Alongside Serena's quest to regain some of her power, the character also was embarking on motherhood. Crabtree determined that, even though Serena was not the one carrying the child, the character would mirror June's pregnancy through her clothing. "When a woman is pregnant, she's always touching her belly, so I started putting focus on belts, or certain empire waists to suggest that she's thinking of being with child, even though it's metaphorical," says Crabtree.
Using clothes to express a character's identity can be key, especially when there are signs of a crisis. In season two of Amazon's The Marvelous Mrs. Maisel, costume designer Donna Zakowska transported two of the main characters back to simpler times without saying a word. As the Weissman family travels to the Catskills, Zakowska juxtaposes Midge's (Rachel Brosnahan) now-famous onstage uniform, the ultimate black cocktail dress, with playful dresses made from lightweight fabrics and featuring color, flowers and patterns. "It was a little bit of an escape from what she knew was the inevitable path to her life," says the costume designer. "For Midge, it was the last time in which she was able to be with her parents, dealing with them as a child. It's the opposite of where she is going."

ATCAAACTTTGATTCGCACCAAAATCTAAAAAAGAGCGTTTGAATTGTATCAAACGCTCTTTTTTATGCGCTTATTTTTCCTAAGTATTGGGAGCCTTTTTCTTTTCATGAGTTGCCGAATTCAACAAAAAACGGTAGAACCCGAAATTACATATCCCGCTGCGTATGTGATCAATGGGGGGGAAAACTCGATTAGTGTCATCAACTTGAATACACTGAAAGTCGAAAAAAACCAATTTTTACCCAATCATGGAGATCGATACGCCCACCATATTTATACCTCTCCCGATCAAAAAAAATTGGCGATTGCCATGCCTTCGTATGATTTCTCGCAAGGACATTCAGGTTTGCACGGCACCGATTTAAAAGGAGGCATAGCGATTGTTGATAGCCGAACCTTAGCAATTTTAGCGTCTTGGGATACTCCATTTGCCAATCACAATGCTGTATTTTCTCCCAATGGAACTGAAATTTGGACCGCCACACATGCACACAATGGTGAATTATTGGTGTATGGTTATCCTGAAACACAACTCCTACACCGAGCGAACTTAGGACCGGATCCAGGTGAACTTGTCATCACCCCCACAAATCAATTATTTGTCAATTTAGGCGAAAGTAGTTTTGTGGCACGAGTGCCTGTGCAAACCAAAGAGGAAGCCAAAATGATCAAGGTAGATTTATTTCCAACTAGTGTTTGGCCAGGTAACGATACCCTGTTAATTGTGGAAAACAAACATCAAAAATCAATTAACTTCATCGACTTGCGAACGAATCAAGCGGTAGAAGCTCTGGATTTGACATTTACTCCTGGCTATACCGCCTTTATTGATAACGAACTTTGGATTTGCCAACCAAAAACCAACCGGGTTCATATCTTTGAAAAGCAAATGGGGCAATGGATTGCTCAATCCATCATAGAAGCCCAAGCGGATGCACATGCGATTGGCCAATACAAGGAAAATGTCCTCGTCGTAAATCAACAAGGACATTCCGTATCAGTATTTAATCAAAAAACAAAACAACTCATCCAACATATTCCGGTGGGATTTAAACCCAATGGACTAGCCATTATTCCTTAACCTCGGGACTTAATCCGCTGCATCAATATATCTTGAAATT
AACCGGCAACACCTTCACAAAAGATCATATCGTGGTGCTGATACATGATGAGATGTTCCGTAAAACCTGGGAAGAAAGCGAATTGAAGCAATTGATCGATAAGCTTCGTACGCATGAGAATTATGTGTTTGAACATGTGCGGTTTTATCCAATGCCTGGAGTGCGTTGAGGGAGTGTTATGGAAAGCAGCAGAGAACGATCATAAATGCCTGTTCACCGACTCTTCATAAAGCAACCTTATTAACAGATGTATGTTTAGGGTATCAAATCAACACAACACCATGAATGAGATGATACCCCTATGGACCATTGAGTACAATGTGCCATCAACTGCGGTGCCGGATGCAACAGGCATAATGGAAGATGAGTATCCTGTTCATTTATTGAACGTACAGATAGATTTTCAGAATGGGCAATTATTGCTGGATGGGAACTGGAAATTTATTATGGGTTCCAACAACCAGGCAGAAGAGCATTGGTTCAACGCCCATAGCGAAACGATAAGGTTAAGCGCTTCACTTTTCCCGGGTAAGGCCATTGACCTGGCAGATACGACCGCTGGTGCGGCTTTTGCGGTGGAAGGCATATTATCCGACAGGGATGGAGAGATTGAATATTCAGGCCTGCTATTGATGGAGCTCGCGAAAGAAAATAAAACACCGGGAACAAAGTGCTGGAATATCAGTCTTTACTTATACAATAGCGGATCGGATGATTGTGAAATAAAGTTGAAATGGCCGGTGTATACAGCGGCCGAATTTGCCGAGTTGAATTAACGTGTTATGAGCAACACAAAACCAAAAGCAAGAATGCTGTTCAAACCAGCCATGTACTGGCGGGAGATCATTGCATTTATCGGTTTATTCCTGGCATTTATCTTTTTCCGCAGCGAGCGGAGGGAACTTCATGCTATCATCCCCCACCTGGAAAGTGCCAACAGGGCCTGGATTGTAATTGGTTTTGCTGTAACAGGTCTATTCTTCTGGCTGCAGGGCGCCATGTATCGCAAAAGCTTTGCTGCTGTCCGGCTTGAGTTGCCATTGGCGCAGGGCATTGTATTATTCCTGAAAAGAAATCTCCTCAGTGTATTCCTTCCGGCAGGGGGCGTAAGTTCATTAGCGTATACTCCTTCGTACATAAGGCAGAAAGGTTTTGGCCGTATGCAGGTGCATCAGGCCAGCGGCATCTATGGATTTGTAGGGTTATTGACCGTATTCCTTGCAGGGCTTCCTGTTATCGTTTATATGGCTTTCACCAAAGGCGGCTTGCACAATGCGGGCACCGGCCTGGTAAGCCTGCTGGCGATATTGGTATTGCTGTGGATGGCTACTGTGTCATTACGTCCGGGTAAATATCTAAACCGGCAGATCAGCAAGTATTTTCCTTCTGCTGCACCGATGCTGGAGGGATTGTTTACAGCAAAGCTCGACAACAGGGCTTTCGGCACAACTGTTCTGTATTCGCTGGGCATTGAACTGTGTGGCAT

Also reflecting on where life has taken her is Midge's mother Rose (Marin Hinkle), who runs away to Paris, where the character spent time in her youth. Zakowska used deep purples and reds, putting Rose in simple jumpers but also a standout purple coat that she based on a well-known Dior design. "There's something very schoolgirl about [her wardrobe], in a sophisticated way," says Zakowska. "It was connecting back to her youth, that feeling when you're not set in your ways. As people get older they decide, 'This is who I am,' and her being in Europe opens up her idea of who she was."
How a character dresses can also reflect his or her sense of self. On Netflix's GLOW, the costumes that stand out are, of course, the glorious ladies' skimpy wrestling gear — but there is another narrative about gaining strength that plays out outside of the ring. "Debbie [Betty Gilpin] is coming from a personal tragedy of her best friend sleeping with her husband, having a new baby and getting divorced," says designer Beth Morgan. She expresses Debbie's emotional struggle through her wardrobe choices in and out of the home. "In season two, when she's selling all her furniture and is drunk and forgets to pick up her kid, she's in no bra and leggings, a short tank top and an oversized men's sweater. It's just disheveled," says Morgan. "There is the element to Debbie's character that has that 'everything is fine' front, but once we see her at home she can really fall apart."